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- Persistent coughing that doesn’t go away. And it may also come up with blood.
- Unintended weight loss.
- Difficulty breathing (shortness of breath).
- Ongoing infections in the chest.
The secondary cancer that spread from the primary kidney cancer may also cause a condition called pleural infection, a buildup of fluid between the lung and the chest wall.
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The treatment plan is dependent on the primary cancer since the secondary (metastatic) cancer is derived from the same type of cells as the primary cancer. The following factors also can affect which type of treatment you need:
- Your general health.
- The previous treatments you have already had.
- The size of the secondary tumor in the lung.
- The number of secondary cancer in the lungs.
- Whether the kidney cancer only spreads to the lung or also spread to other parts of the body.
The metastasis of kidney cancer is quite common to be found in the brain. Secondary brain cancer is also common in people with the primary cancer in the lung, breast, and bowel. Melanoma skin cancer is often to blame, too.
The cancer cells can spread far away from the primary tumor in the kidney to the distant organ such as brain through bloodstream and lymphatic system. The symptoms of secondary cancer in the brain may include:
- Headaches or/and confusion.
- Changes in personality or mood.
- Weakness or /and feeling unwell or sick.
- Changes in eyesight.
- And even seizures (fits).
Secondary cancer doesn’t always cause the symptoms. Sometimes it is already removed before it has the symptoms, during procedures to diagnose or treat the primary cancer.
There are a number of cancers that are likely to spread to the bones. They are the primary cancers of prostate, breast, lung, kidney and thyroid.
Secondary cancer in the bone can interfere with the balance of two main types of bone cells; specialised cells and osteoblasts.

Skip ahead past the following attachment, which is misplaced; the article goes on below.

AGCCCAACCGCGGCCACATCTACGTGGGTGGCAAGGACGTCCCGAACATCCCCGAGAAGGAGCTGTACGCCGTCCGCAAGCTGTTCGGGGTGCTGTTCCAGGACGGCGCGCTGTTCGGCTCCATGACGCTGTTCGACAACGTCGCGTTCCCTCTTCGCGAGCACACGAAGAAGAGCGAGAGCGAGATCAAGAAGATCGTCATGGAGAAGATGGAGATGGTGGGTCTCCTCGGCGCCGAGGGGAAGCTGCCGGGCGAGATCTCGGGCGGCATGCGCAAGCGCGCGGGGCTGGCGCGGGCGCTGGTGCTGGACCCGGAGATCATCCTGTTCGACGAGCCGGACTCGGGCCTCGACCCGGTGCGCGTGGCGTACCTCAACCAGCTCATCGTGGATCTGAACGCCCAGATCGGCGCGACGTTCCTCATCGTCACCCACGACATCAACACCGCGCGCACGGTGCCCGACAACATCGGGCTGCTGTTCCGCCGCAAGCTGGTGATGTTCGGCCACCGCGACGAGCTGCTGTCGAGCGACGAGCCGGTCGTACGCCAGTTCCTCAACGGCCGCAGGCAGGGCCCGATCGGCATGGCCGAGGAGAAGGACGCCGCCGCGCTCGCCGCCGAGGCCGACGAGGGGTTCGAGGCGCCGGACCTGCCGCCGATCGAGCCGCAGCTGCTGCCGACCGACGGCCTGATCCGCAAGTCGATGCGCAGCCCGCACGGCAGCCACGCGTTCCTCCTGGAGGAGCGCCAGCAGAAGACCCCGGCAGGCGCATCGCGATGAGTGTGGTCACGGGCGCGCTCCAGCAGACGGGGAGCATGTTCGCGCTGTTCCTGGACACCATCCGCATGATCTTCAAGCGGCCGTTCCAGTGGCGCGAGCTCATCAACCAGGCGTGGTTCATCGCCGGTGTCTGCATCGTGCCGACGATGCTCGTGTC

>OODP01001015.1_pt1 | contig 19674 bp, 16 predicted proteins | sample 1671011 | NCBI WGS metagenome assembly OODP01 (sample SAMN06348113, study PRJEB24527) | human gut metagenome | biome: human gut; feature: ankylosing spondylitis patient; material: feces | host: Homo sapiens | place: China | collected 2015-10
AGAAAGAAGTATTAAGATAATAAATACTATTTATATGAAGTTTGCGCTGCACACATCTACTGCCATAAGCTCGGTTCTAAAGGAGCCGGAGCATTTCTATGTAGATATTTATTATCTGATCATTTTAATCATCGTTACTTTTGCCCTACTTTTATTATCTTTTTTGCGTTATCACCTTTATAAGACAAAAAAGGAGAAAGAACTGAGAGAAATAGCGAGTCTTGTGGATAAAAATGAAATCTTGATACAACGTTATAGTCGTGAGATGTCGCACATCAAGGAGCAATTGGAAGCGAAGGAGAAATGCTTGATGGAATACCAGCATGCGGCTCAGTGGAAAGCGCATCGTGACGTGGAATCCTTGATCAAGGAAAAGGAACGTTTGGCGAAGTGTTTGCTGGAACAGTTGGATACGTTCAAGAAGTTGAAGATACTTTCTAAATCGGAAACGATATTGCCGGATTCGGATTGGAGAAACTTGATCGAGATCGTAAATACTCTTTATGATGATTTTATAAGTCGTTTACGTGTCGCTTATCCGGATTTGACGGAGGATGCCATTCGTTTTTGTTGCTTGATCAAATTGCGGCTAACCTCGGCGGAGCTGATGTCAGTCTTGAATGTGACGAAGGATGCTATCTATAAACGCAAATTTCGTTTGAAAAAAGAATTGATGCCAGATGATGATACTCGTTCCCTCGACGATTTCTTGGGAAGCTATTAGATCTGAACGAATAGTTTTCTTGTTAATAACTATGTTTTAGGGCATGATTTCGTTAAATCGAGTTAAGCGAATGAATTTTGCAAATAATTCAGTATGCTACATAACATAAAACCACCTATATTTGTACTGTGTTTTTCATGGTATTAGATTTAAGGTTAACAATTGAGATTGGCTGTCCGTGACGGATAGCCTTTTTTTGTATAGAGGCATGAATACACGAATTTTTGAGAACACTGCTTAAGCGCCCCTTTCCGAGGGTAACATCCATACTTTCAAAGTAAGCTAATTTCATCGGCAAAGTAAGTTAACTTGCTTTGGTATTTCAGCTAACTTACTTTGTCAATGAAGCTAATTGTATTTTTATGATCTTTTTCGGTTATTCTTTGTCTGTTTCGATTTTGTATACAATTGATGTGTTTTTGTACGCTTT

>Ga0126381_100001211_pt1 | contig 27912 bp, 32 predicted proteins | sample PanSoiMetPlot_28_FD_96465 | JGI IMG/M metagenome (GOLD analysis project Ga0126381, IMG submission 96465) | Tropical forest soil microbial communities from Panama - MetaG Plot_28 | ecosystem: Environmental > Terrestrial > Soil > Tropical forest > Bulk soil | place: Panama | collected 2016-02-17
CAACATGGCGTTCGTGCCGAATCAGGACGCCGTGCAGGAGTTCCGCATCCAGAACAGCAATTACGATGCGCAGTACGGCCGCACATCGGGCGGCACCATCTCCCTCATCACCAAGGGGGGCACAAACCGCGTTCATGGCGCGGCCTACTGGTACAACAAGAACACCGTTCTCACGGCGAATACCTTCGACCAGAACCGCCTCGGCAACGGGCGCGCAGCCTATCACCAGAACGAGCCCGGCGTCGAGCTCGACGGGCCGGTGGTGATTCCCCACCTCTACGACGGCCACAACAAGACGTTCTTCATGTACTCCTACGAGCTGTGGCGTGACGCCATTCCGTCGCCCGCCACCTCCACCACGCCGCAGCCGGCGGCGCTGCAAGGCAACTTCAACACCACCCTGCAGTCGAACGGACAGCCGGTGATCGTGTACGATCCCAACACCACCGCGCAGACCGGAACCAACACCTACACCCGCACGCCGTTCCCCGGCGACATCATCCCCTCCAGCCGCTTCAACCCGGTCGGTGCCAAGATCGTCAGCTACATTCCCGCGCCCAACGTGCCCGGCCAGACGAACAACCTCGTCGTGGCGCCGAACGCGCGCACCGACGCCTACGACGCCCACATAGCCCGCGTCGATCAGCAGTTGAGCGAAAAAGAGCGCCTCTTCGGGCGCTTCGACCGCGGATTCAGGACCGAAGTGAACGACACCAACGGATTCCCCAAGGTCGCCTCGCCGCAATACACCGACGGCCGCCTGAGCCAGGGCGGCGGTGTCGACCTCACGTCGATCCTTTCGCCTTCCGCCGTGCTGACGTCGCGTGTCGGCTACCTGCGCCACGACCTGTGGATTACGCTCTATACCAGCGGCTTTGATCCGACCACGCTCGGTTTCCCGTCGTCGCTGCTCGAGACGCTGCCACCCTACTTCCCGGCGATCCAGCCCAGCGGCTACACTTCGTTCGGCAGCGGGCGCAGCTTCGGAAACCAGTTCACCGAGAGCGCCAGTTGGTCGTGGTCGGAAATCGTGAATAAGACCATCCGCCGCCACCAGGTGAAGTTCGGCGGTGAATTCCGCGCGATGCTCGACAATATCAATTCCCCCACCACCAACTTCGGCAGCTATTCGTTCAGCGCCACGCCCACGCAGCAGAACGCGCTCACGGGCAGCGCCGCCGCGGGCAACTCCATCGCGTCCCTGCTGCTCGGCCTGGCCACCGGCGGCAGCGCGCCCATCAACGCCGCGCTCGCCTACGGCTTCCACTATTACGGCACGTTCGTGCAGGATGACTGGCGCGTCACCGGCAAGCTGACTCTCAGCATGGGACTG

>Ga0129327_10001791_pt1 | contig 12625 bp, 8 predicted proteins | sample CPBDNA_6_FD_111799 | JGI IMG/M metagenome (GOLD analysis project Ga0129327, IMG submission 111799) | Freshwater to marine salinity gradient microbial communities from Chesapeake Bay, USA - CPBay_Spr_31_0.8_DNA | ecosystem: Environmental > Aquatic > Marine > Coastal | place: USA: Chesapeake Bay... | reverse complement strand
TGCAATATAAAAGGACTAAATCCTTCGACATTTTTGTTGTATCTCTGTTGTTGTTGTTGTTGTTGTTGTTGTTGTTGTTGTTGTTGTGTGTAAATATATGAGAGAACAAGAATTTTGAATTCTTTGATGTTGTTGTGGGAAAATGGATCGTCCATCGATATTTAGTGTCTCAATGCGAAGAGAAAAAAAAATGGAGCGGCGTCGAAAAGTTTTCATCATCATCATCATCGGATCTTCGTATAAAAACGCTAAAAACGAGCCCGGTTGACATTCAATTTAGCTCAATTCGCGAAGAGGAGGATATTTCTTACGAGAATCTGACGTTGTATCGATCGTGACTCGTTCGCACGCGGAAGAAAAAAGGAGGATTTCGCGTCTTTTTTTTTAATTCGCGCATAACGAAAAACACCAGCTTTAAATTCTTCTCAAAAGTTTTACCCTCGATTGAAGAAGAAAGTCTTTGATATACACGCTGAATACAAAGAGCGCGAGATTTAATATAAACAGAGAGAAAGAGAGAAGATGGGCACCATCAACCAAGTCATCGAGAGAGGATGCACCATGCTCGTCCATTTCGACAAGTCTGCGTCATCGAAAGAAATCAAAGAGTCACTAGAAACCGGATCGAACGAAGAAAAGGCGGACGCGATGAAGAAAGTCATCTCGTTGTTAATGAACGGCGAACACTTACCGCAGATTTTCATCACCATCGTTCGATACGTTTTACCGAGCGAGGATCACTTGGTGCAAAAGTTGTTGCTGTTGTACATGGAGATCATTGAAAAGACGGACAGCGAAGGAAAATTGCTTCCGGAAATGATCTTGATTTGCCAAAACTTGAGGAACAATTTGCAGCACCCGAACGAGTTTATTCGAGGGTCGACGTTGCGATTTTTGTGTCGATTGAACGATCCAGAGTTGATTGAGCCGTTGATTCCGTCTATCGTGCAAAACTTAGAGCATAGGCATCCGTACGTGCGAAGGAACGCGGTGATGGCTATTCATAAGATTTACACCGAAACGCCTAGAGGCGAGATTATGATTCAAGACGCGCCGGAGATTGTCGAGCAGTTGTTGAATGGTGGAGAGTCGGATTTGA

- Specialised cells are responsible to break down old bone.
- On the other hand, osteoblasts are cells of bones that play a role to build new bone.
Both specialised cells and osteoblasts are important to keep your bones strong. The cancer can disturb this balance and destroy the bones, causing the following symptoms:
- Bone pain coming from the breakdown of the bone.
- Weaker, fragile bones (they can break easily).
- Backache! Even this discomfort may also worsen despite resting.
- Red blood deficiency, because your red blood cells are produced in the bone marrow.
- The increased level of calcium in the blood. This may be followed with discomfort symptoms such as constipation, pain in the stomach, vomiting, confusion, and dehydration.
Kidney cancer can spread to the liver, too – but this metastasis is less common if compared to the metastasis to the lungs, brain, and bones. The most common cancers that spread to the liver are the primary cancers of breast, bowel, and lung.
When part of the liver is affected by the cancer, the liver can still work well. Even it may also still work well when most of it has been affected by the cancer.
Therefore, early secondary cancer in the liver usually doesn’t cause symptoms. If the early symptoms do occur, they can be vogue. These vogue symptoms include feeling sick, poor appetite, weight loss and tiredness.
As the secondary cancer grows and become advanced, it may also cause abdominal pain (especially on the right side of the stomach) and swollen abdomen. It also can be quite painful! The pain usually occurs when the tumor is large enough to press the capsule (covering layer of the liver).